Racial violence: the ingredients are all there -- still

In 50 years, half a dozen blue-ribbon commissions have analyzed racial violence in America. One of these, President Johnson's National Advisory Commission on Racial Disorders (the "Kerner report") in 1968, cited three primary precipitating factors causing riots: "police practices," unemployment, and slums.

Once again -- in Miami -- all three factors have helped precipitate riots, and may do so in other cities.Once again the public registers shock and surprise.

Sociologists look at the situation in America as a whole and find that:

* Legal segregation has been wiped out in 50 years.

* Blacks have made great gains socially, politically, and economically in half a century.

* Despite progress, economic conditions in black central cities remain critically unequal, with violence just beneath the surface.

* New factors now accentuate resentment: the spreading recession, and the influx of job-seeking aliens (either "illegals" slipping over the border, or refugees, like the Cubans) who are welcomed to cities in which many teen-age US blacks cannot find jobs.

"What white Americans have never fully understood -- but what the Negro can never forget," the Kerner report said, in part, "is that white society is deeply implicated in the ghetto. White institutions created it, white institutions maintain it, and white society condones it."

Federal statistics show wide income disparities.

The Census Bureau reports the white median family income in 1978 was $18,370; for black families $10,880. (Spanish families: $12,670).

The report says 11.4 percent of the US population is below the "poverty line." But whereas the figure for white families is 6.9 percent, for black families it is 27.5 percent. ("Spanish origin" -- 20.4 percent.)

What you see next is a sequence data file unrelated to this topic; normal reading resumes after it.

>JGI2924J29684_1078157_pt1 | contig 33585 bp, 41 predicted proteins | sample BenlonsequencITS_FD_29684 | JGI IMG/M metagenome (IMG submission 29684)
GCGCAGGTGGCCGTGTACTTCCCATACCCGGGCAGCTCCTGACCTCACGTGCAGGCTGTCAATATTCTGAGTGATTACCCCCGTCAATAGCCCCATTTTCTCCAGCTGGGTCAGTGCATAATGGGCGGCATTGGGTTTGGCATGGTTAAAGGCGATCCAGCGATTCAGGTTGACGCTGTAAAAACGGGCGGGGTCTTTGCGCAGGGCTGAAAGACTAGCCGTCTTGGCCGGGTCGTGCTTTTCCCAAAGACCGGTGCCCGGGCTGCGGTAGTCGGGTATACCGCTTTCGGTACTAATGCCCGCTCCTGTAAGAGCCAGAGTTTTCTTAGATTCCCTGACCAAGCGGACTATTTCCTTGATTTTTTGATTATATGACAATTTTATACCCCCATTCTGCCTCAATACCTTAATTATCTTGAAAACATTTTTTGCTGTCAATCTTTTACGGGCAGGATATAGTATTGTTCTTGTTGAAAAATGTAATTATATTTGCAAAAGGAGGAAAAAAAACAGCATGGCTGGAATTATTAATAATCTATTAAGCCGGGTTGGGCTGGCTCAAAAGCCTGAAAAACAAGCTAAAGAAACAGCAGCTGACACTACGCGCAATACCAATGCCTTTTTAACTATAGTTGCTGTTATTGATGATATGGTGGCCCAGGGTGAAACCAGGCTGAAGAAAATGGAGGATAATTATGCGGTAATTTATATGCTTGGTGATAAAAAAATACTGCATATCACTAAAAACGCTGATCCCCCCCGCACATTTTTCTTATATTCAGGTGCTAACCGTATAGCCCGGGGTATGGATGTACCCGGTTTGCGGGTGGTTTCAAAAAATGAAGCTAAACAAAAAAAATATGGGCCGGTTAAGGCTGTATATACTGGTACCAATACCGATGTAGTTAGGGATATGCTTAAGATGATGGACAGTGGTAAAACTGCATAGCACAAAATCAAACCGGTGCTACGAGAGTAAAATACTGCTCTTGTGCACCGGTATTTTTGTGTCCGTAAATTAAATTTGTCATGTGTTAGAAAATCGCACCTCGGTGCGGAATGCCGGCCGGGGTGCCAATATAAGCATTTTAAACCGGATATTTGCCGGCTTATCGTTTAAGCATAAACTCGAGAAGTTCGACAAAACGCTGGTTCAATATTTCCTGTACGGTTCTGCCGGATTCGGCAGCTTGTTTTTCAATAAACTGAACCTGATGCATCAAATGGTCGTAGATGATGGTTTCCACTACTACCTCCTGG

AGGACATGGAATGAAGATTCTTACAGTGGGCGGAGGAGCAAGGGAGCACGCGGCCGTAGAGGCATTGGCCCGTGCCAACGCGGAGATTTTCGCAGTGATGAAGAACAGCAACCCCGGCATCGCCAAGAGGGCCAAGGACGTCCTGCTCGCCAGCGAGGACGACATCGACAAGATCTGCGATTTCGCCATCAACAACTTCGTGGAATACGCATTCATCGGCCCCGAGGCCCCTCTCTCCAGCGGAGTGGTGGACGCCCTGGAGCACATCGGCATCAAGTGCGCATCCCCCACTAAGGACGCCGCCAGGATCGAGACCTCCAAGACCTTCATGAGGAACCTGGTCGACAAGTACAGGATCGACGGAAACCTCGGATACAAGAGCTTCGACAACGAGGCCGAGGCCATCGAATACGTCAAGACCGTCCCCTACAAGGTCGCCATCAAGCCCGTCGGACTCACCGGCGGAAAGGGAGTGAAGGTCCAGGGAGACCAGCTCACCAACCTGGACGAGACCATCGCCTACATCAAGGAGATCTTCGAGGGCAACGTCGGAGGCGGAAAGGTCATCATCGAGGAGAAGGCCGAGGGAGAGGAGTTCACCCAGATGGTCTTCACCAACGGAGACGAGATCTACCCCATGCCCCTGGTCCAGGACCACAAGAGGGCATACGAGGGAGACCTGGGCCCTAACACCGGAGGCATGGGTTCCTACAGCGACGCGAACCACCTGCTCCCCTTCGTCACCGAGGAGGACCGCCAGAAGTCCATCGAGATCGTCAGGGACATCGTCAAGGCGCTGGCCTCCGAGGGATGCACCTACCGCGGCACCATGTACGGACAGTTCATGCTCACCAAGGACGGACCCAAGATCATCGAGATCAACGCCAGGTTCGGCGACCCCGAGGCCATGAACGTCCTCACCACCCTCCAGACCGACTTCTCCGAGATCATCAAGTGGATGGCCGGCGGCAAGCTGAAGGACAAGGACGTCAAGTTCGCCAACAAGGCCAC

So-called poverty areas tend to be concentrated in urban centers. The Bureau of Labor Statistics says unemployment increased in central cities from 1973 to 1979: for whites from 4.9 to 5.5 percent; for blacks 9.5 to 12.6 percent.

Patricia Harris, Secretary of Health and Human Services, interviewed on ABC's "Issues and Answers" May 25 said, "Blacks are still at the bottom of every economic indicator in the country." She urged public support.

The Labor Department's April figures on national unemployment -- closely watched because of spreading recession -- were 5.4 percent for whites; 11.8 percent for blacks.

Unemployment among volatile black teen-agers in ghettos -- they are the ones who often set off riots and precipitate violence -- is high: It is estimated at around 40 percent or more.

Past commission reports on racial disorders offer the same largely unheeded conclusions. Dr. Kenneth B. Clark testified in 1968 and reviewed reports on the racial riots in Chicago in 1919, Harlem in 1935 and again in 1943, and Watts (California) in 1965, along with other studies in the 1960s:

"It is a kind of Alice in Wonderland," he said, "with the same moving picture reshown over and over again, the same analysis, the same recommendations -- and the same inaction."

The Miami riot left parts of the city burned out, 15 people dead, and 370 injured. A police episode sparked it. Young rioters spread it. The 1968 report, chaired by former Illinois Gov. Otto Kerner, said:

"The typical rioter was a teen-ager or young adult, a life- long resident of the city in which he rioted, a high-school dropout . . . usually underemployed or employed in a menial job. He was proud of his race, extremely hostile to both whites and middle-class Negroes, and, although informed about politics, high distrustful of the political system."

In 1967 there were 128 racial disorders; in 1968, 130. Vernon E. Jordan Jr. of the National Urban League warned in 1978 that the then "economic recovery" was not reaching the black community. "Black unemployment in 1977 . . . was the highest level ever recorded for blacks. . . . The income gap between black and white families is widening and not narrowing."

Since then the economy has turned down.

The census estimated American black population in July 1975 at 24.4 million. Some demographers expect Hispanics to pass blacks as the largest ethnic minority before long if Mexican illegal immigrants continue. These are estimated at half a million or a million annually.

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